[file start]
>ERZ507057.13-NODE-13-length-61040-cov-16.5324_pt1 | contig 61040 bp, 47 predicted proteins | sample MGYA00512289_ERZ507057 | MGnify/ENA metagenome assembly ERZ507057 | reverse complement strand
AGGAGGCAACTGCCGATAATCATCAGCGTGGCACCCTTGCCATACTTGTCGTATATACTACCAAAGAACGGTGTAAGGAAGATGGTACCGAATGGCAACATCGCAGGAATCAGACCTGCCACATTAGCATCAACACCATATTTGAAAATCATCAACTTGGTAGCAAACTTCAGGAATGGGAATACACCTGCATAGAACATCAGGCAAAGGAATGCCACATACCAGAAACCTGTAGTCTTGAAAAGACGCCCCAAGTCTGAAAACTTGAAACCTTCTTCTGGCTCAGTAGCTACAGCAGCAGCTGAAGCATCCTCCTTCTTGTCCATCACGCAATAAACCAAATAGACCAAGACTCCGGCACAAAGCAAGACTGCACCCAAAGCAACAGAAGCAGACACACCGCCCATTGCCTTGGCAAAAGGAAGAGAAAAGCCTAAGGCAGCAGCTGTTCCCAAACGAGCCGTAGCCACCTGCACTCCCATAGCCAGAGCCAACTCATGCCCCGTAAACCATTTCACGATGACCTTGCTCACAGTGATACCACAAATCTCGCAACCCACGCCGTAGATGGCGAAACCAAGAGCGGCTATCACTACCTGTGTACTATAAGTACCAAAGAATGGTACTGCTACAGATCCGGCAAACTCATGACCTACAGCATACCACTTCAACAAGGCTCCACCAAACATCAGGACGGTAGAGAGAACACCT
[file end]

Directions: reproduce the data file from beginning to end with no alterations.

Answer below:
>ERZ507057.13-NODE-13-length-61040-cov-16.5324_pt1 | contig 61040 bp, 47 predicted proteins | sample MGYA00512289_ERZ507057 | MGnify/ENA metagenome assembly ERZ507057 | reverse complement strand
AGGAGGCAACTGCCGATAATCATCAGCGTGGCACCCTTGCCATACTTGTCGTATATACTACCAAAGAACGGTGTAAGGAAGATGGTACCGAATGGCAACATCGCAGGAATCAGACCTGCCACATTAGCATCAACACCATATTTGAAAATCATCAACTTGGTAGCAAACTTCAGGAATGGGAATACACCTGCATAGAACATCAGGCAAAGGAATGCCACATACCAGAAACCTGTAGTCTTGAAAAGACGCCCCAAGTCTGAAAACTTGAAACCTTCTTCTGGCTCAGTAGCTACAGCAGCAGCTGAAGCATCCTCCTTCTTGTCCATCACGCAATAAACCAAATAGACCAAGACTCCGGCACAAAGCAAGACTGCACCCAAAGCAACAGAAGCAGACACACCGCCCATTGCCTTGGCAAAAGGAAGAGAAAAGCCTAAGGCAGCAGCTGTTCCCAAACGAGCCGTAGCCACCTGCACTCCCATAGCCAGAGCCAACTCATGCCCCGTAAACCATTTCACGATGACCTTGCTCACAGTGATACCACAAATCTCGCAACCCACGCCGTAGATGGCGAAACCAAGAGCGGCTATCACTACCTGTGTACTATAAGTACCAAAGAATGGTACTGCTACAGATCCGGCAAACTCATGACCTACAGCATACCACTTCAACAAGGCTCCACCAAACATCAGGACGGTAGAGAGAACACCT